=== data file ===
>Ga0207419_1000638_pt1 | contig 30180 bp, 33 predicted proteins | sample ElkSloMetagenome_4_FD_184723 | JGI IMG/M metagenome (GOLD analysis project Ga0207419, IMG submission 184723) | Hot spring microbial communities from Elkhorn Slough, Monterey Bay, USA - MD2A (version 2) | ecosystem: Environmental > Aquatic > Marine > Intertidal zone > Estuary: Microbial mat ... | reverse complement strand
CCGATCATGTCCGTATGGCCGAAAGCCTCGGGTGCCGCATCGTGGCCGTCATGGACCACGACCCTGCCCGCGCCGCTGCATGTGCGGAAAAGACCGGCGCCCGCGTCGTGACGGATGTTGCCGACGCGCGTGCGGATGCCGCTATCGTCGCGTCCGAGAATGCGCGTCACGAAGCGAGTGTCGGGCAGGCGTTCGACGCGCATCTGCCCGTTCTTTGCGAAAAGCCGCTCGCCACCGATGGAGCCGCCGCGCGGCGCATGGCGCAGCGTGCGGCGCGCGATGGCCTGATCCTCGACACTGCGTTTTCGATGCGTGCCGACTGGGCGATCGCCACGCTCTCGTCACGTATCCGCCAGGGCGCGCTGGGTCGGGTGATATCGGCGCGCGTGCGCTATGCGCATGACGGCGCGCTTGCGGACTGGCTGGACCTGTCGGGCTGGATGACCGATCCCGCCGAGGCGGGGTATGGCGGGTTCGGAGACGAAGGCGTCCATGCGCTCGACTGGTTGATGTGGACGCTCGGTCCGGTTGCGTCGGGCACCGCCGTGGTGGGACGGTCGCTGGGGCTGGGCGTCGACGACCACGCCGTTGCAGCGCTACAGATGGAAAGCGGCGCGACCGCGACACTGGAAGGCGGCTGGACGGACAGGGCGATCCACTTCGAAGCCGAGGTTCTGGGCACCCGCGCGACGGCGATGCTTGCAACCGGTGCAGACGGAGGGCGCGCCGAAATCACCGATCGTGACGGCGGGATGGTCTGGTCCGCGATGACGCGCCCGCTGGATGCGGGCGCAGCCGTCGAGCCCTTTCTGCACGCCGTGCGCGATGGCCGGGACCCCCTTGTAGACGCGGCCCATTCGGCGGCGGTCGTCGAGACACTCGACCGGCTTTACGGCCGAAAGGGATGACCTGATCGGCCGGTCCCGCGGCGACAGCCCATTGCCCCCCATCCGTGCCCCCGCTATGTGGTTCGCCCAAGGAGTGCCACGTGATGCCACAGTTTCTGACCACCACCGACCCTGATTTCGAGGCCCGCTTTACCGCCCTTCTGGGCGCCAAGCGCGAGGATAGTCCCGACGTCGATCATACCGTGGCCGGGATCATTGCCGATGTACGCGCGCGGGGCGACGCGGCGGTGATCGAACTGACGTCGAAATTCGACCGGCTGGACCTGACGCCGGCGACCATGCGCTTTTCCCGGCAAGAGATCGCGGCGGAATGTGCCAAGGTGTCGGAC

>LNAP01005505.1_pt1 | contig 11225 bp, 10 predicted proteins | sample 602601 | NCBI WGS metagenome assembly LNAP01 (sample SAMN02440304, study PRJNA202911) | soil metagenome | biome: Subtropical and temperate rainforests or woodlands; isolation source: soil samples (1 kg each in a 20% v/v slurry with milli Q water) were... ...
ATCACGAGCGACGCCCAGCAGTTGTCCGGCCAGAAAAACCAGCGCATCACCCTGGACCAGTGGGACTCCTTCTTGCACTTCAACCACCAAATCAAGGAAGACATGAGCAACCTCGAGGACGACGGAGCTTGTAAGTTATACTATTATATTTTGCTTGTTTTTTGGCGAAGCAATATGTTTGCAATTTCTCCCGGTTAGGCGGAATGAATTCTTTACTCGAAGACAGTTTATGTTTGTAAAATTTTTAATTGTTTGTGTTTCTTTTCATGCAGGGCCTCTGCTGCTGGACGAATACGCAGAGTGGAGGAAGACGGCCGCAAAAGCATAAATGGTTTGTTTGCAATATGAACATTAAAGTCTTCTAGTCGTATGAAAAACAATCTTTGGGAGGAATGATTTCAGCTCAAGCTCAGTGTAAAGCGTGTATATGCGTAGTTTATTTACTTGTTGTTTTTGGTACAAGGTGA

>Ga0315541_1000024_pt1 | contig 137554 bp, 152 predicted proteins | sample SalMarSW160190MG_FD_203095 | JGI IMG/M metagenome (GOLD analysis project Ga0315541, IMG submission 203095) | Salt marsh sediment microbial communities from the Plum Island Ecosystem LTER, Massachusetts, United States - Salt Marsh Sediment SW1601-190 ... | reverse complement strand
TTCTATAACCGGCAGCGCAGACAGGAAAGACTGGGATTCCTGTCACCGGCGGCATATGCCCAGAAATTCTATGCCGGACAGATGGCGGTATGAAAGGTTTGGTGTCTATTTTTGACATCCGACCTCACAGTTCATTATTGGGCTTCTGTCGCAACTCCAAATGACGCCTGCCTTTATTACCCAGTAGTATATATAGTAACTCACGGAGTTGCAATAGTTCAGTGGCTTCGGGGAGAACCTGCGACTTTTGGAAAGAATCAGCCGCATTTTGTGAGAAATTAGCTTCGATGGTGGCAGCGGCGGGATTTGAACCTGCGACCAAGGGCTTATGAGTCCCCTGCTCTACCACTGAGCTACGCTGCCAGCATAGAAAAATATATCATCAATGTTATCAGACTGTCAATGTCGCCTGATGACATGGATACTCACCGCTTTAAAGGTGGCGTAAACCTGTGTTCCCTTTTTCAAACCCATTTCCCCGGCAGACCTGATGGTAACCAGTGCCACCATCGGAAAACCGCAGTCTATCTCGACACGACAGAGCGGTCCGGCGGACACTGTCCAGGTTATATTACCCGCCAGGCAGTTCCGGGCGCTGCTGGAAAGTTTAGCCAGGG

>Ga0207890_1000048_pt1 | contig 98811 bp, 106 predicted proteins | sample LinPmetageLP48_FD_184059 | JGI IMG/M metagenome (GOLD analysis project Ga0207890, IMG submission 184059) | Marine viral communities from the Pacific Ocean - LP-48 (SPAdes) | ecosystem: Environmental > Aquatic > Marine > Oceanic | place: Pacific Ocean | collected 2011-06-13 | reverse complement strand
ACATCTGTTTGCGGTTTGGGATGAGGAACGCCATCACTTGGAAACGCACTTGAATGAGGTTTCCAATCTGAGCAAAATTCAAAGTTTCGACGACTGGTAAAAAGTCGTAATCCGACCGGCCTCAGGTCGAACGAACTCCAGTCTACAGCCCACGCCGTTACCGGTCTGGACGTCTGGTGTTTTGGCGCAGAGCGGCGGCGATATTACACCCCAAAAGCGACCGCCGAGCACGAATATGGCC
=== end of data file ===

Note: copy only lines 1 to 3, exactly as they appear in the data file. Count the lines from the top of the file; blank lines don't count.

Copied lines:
>Ga0207419_1000638_pt1 | contig 30180 bp, 33 predicted proteins | sample ElkSloMetagenome_4_FD_184723 | JGI IMG/M metagenome (GOLD analysis project Ga0207419, IMG submission 184723) | Hot spring microbial communities from Elkhorn Slough, Monterey Bay, USA - MD2A (version 2) | ecosystem: Environmental > Aquatic > Marine > Intertidal zone > Estuary: Microbial mat ... | reverse complement strand
CCGATCATGTCCGTATGGCCGAAAGCCTCGGGTGCCGCATCGTGGCCGTCATGGACCACGACCCTGCCCGCGCCGCTGCATGTGCGGAAAAGACCGGCGCCCGCGTCGTGACGGATGTTGCCGACGCGCGTGCGGATGCCGCTATCGTCGCGTCCGAGAATGCGCGTCACGAAGCGAGTGTCGGGCAGGCGTTCGACGCGCATCTGCCCGTTCTTTGCGAAAAGCCGCTCGCCACCGATGGAGCCGCCGCGCGGCGCATGGCGCAGCGTGCGGCGCGCGATGGCCTGATCCTCGACACTGCGTTTTCGATGCGTGCCGACTGGGCGATCGCCACGCTCTCGTCACGTATCCGCCAGGGCGCGCTGGGTCGGGTGATATCGGCGCGCGTGCGCTATGCGCATGACGGCGCGCTTGCGGACTGGCTGGACCTGTCGGGCTGGATGACCGATCCCGCCGAGGCGGGGTATGGCGGGTTCGGAGACGAAGGCGTCCATGCGCTCGACTGGTTGATGTGGACGCTCGGTCCGGTTGCGTCGGGCACCGCCGTGGTGGGACGGTCGCTGGGGCTGGGCGTCGACGACCACGCCGTTGCAGCGCTACAGATGGAAAGCGGCGCGACCGCGACACTGGAAGGCGGCTGGACGGACAGGGCGATCCACTTCGAAGCCGAGGTTCTGGGCACCCGCGCGACGGCGATGCTTGCAACCGGTGCAGACGGAGGGCGCGCCGAAATCACCGATCGTGACGGCGGGATGGTCTGGTCCGCGATGACGCGCCCGCTGGATGCGGGCGCAGCCGTCGAGCCCTTTCTGCACGCCGTGCGCGATGGCCGGGACCCCCTTGTAGACGCGGCCCATTCGGCGGCGGTCGTCGAGACACTCGACCGGCTTTACGGCCGAAAGGGATGACCTGATCGGCCGGTCCCGCGGCGACAGCCCATTGCCCCCCATCCGTGCCCCCGCTATGTGGTTCGCCCAAGGAGTGCCACGTGATGCCACAGTTTCTGACCACCACCGACCCTGATTTCGAGGCCCGCTTTACCGCCCTTCTGGGCGCCAAGCGCGAGGATAGTCCCGACGTCGATCATACCGTGGCCGGGATCATTGCCGATGTACGCGCGCGGGGCGACGCGGCGGTGATCGAACTGACGTCGAAATTCGACCGGCTGGACCTGACGCCGGCGACCATGCGCTTTTCCCGGCAAGAGATCGCGGCGGAATGTGCCAAGGTGTCGGAC

>LNAP01005505.1_pt1 | contig 11225 bp, 10 predicted proteins | sample 602601 | NCBI WGS metagenome assembly LNAP01 (sample SAMN02440304, study PRJNA202911) | soil metagenome | biome: Subtropical and temperate rainforests or woodlands; isolation source: soil samples (1 kg each in a 20% v/v slurry with milli Q water) were... ...